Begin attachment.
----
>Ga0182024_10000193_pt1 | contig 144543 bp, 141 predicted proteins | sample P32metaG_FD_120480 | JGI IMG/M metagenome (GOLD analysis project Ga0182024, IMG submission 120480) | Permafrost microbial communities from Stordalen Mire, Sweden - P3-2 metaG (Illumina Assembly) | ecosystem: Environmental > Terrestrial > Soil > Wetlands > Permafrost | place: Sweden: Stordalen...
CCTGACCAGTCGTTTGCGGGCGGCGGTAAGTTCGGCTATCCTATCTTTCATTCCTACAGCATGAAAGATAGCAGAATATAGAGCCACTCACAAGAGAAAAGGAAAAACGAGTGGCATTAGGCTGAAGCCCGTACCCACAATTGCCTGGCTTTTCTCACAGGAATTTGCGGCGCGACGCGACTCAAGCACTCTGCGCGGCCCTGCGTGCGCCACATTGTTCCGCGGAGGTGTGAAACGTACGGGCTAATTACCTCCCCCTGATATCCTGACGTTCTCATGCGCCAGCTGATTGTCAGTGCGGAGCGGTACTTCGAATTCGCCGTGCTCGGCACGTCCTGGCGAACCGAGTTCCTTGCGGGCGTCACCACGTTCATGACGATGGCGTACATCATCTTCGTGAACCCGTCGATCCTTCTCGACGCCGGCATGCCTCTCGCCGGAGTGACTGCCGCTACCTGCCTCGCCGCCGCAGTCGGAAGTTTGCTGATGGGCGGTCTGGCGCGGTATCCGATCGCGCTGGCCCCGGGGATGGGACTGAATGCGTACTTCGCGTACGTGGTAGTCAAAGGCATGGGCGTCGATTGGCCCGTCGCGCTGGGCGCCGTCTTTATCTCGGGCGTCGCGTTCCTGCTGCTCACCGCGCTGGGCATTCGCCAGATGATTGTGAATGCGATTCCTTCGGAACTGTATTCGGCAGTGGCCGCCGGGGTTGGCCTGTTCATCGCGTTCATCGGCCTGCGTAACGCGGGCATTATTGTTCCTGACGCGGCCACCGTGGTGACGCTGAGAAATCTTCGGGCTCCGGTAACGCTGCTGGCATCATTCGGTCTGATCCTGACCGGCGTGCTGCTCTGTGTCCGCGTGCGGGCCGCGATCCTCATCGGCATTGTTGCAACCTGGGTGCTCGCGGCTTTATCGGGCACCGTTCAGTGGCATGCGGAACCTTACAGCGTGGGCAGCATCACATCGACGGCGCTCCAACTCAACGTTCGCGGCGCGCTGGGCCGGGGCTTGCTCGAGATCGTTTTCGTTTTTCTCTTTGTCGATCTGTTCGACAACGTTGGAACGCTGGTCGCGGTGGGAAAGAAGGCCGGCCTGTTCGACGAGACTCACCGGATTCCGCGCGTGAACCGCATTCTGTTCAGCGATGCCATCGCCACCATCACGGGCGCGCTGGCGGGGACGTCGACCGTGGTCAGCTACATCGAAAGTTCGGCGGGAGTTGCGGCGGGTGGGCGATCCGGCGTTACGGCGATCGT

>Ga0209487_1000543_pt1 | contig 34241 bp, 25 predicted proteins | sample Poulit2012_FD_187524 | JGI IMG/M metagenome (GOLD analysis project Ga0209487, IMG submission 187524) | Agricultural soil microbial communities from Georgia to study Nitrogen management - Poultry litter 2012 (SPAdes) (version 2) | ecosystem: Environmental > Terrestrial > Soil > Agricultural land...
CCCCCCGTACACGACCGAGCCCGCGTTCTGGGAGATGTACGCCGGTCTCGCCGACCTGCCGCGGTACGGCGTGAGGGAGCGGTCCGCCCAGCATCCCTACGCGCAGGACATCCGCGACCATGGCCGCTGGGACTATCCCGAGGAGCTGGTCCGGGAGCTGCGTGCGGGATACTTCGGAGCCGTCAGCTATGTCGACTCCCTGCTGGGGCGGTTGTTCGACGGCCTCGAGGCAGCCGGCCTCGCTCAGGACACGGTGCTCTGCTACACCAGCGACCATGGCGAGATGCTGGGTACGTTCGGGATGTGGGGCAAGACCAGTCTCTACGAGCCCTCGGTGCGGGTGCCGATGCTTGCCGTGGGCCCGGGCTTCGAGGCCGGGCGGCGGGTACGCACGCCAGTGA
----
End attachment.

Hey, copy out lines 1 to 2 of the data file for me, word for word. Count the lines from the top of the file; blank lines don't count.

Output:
>Ga0182024_10000193_pt1 | contig 144543 bp, 141 predicted proteins | sample P32metaG_FD_120480 | JGI IMG/M metagenome (GOLD analysis project Ga0182024, IMG submission 120480) | Permafrost microbial communities from Stordalen Mire, Sweden - P3-2 metaG (Illumina Assembly) | ecosystem: Environmental > Terrestrial > Soil > Wetlands > Permafrost | place: Sweden: Stordalen...
CCTGACCAGTCGTTTGCGGGCGGCGGTAAGTTCGGCTATCCTATCTTTCATTCCTACAGCATGAAAGATAGCAGAATATAGAGCCACTCACAAGAGAAAAGGAAAAACGAGTGGCATTAGGCTGAAGCCCGTACCCACAATTGCCTGGCTTTTCTCACAGGAATTTGCGGCGCGACGCGACTCAAGCACTCTGCGCGGCCCTGCGTGCGCCACATTGTTCCGCGGAGGTGTGAAACGTACGGGCTAATTACCTCCCCCTGATATCCTGACGTTCTCATGCGCCAGCTGATTGTCAGTGCGGAGCGGTACTTCGAATTCGCCGTGCTCGGCACGTCCTGGCGAACCGAGTTCCTTGCGGGCGTCACCACGTTCATGACGATGGCGTACATCATCTTCGTGAACCCGTCGATCCTTCTCGACGCCGGCATGCCTCTCGCCGGAGTGACTGCCGCTACCTGCCTCGCCGCCGCAGTCGGAAGTTTGCTGATGGGCGGTCTGGCGCGGTATCCGATCGCGCTGGCCCCGGGGATGGGACTGAATGCGTACTTCGCGTACGTGGTAGTCAAAGGCATGGGCGTCGATTGGCCCGTCGCGCTGGGCGCCGTCTTTATCTCGGGCGTCGCGTTCCTGCTGCTCACCGCGCTGGGCATTCGCCAGATGATTGTGAATGCGATTCCTTCGGAACTGTATTCGGCAGTGGCCGCCGGGGTTGGCCTGTTCATCGCGTTCATCGGCCTGCGTAACGCGGGCATTATTGTTCCTGACGCGGCCACCGTGGTGACGCTGAGAAATCTTCGGGCTCCGGTAACGCTGCTGGCATCATTCGGTCTGATCCTGACCGGCGTGCTGCTCTGTGTCCGCGTGCGGGCCGCGATCCTCATCGGCATTGTTGCAACCTGGGTGCTCGCGGCTTTATCGGGCACCGTTCAGTGGCATGCGGAACCTTACAGCGTGGGCAGCATCACATCGACGGCGCTCCAACTCAACGTTCGCGGCGCGCTGGGCCGGGGCTTGCTCGAGATCGTTTTCGTTTTTCTCTTTGTCGATCTGTTCGACAACGTTGGAACGCTGGTCGCGGTGGGAAAGAAGGCCGGCCTGTTCGACGAGACTCACCGGATTCCGCGCGTGAACCGCATTCTGTTCAGCGATGCCATCGCCACCATCACGGGCGCGCTGGCGGGGACGTCGACCGTGGTCAGCTACATCGAAAGTTCGGCGGGAGTTGCGGCGGGTGGGCGATCCGGCGTTACGGCGATCGT